This moth trapping business can be quite frustrating !. After several far too windy nights, I took the trap up to the Country Park last weekend, only to find the access barrier down because people had been parking where they shouldn’t- thanks to Ranger Chris for giving me the lock combination for future use. The next time, a couple of days later, I set everything up, but the bulb wouldn’t light up. Changed the bulb, still no good, so the electrics have failed on this nearly new trap and it will have to be fixed under warranty.
Fortunately I had, in pieces, the MV trap I used to use at home in Kent, which still worked when re-assembled, it is a sturdy, “home made ” version of the Robinson trap. I took this up last night, and found 17 species in or around it this morning. The commonest were Common Swift, and the common tortrix [micro[ Celypha lacunana. Best one for me was Clouded-bordered Brindle, a handsome moth I hadn’t seen before and which was last caught in the Country Park in 1993. Lurking on a nettle leaf, looking like a bird dropping was a Clouded Silver, and I couldn’t resist the frequently photographed face-on view of the Spectacle.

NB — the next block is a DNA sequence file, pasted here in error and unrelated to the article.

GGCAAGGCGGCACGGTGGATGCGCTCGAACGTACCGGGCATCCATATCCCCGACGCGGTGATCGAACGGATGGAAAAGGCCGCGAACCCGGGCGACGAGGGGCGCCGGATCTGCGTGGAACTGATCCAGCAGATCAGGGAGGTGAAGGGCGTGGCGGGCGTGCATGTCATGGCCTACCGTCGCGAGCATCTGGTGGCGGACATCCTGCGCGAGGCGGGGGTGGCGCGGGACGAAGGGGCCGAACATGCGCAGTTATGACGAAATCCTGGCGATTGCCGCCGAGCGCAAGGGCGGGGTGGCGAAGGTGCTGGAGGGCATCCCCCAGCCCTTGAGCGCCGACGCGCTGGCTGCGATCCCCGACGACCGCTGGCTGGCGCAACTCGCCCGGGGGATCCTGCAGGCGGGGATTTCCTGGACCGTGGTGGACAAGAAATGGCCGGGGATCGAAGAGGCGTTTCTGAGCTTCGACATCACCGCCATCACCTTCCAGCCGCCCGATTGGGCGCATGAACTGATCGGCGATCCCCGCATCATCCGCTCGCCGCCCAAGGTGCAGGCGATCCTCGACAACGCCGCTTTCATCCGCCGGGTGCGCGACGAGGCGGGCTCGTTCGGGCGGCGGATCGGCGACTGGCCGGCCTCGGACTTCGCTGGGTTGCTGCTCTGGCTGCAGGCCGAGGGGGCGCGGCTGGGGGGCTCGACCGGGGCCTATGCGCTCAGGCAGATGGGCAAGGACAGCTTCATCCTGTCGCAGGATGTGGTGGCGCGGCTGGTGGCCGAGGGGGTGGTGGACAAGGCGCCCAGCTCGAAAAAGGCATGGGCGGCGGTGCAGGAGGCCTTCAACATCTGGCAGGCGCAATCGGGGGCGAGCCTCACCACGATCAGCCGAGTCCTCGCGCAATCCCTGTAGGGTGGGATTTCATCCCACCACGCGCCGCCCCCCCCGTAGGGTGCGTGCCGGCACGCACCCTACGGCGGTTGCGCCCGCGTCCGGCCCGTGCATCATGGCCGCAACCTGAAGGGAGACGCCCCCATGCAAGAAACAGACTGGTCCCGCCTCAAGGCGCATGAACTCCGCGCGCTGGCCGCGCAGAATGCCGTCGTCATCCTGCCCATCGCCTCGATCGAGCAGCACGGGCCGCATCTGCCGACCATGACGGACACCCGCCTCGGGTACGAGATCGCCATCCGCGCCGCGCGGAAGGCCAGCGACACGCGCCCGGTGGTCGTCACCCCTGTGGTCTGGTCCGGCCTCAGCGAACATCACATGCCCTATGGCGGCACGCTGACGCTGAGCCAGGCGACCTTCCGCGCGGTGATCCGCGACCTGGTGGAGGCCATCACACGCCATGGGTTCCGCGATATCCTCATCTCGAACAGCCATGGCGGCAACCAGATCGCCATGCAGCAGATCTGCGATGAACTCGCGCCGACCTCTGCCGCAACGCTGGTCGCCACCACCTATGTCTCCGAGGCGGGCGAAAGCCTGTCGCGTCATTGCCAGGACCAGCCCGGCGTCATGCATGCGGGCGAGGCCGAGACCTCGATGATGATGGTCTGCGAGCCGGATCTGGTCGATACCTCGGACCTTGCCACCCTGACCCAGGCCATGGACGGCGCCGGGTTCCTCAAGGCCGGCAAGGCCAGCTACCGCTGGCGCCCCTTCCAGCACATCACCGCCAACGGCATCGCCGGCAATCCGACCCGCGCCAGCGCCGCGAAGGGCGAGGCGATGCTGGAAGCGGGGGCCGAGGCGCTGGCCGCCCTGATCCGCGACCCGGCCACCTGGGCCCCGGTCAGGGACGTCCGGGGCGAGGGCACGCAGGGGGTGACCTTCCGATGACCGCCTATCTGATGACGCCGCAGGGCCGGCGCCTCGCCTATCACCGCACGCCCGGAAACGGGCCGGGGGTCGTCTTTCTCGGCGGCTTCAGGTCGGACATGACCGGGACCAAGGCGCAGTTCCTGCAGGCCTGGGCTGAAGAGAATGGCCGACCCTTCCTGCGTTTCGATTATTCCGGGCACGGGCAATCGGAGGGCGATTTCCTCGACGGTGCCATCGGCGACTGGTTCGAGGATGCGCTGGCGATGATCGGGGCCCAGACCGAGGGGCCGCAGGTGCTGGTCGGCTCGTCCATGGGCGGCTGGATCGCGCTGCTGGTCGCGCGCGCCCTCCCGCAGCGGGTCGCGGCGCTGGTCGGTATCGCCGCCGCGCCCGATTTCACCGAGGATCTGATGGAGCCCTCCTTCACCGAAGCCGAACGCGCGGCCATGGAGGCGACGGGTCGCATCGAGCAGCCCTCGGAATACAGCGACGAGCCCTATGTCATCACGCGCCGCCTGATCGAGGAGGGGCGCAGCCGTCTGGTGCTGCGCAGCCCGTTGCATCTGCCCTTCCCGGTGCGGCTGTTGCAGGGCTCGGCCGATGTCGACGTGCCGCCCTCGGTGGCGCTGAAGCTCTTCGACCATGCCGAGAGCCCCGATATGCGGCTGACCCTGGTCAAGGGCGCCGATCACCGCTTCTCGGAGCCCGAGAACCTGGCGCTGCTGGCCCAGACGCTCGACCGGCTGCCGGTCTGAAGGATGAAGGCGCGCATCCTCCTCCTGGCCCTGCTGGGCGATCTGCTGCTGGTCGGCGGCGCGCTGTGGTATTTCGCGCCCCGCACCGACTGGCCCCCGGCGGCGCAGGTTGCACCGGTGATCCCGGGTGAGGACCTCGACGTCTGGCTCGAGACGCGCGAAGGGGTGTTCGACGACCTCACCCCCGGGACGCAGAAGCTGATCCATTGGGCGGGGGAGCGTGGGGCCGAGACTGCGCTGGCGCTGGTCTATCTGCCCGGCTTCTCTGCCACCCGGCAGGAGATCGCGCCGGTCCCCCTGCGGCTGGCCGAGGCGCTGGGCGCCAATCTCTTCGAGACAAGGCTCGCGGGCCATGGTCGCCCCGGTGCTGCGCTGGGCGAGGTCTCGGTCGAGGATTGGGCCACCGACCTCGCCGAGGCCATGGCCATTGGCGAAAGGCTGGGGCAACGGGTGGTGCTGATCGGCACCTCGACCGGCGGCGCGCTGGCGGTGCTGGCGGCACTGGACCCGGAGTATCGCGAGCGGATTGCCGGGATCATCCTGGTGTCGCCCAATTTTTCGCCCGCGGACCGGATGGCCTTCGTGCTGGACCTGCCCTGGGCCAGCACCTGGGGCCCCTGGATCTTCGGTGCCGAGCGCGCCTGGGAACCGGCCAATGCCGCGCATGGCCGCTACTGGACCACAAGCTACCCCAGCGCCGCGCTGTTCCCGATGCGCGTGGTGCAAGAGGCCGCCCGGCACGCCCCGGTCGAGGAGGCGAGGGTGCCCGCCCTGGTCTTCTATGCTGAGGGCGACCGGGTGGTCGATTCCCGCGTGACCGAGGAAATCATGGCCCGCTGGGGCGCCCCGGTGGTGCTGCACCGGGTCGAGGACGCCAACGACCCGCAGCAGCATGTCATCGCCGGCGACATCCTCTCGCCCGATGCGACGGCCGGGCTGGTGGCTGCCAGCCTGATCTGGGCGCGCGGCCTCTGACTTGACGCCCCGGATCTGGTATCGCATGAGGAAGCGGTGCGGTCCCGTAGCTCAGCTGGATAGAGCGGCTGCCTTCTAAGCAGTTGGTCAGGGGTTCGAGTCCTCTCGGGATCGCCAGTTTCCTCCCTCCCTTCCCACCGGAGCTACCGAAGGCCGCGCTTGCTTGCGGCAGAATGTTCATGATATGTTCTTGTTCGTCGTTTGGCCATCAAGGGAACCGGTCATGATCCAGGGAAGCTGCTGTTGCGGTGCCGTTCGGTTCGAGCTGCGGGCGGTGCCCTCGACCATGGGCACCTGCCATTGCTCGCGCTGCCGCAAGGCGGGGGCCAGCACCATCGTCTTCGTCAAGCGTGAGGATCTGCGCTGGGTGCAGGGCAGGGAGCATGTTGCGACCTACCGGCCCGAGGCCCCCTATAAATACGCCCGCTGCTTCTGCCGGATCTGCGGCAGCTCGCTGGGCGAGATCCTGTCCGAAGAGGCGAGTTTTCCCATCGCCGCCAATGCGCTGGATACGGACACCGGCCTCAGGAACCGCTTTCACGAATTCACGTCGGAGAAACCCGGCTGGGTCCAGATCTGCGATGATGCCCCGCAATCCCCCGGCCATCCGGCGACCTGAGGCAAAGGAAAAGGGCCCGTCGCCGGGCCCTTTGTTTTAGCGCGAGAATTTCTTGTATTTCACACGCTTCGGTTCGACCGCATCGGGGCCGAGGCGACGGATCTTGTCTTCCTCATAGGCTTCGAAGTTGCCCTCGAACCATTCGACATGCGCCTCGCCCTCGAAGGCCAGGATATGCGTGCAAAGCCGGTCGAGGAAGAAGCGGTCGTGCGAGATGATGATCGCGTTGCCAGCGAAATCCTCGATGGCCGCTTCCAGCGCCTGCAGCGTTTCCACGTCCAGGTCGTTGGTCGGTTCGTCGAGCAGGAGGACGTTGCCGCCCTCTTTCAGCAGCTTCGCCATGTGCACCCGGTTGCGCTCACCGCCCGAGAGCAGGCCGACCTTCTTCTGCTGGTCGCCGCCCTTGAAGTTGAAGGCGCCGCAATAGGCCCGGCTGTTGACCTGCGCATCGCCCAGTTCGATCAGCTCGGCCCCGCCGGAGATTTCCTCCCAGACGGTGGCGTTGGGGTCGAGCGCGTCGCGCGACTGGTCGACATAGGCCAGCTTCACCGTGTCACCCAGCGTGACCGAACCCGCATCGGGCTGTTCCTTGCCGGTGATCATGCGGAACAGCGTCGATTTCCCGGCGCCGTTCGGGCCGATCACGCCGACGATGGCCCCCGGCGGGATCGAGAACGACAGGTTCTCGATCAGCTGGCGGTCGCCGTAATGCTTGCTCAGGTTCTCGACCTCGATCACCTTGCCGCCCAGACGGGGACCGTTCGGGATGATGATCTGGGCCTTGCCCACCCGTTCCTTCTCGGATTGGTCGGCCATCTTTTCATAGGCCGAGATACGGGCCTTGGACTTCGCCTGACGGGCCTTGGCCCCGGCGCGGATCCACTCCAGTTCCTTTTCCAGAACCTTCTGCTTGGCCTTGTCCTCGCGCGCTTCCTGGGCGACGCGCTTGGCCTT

At least one Crossbill flew over
Our Fairlight garden trap held 7 common species, including my first Hawk Moth of the year-Poplar Hawk Moth; interestingly of these 7 only 1 was duplicated in the Country Park catch- Common Swift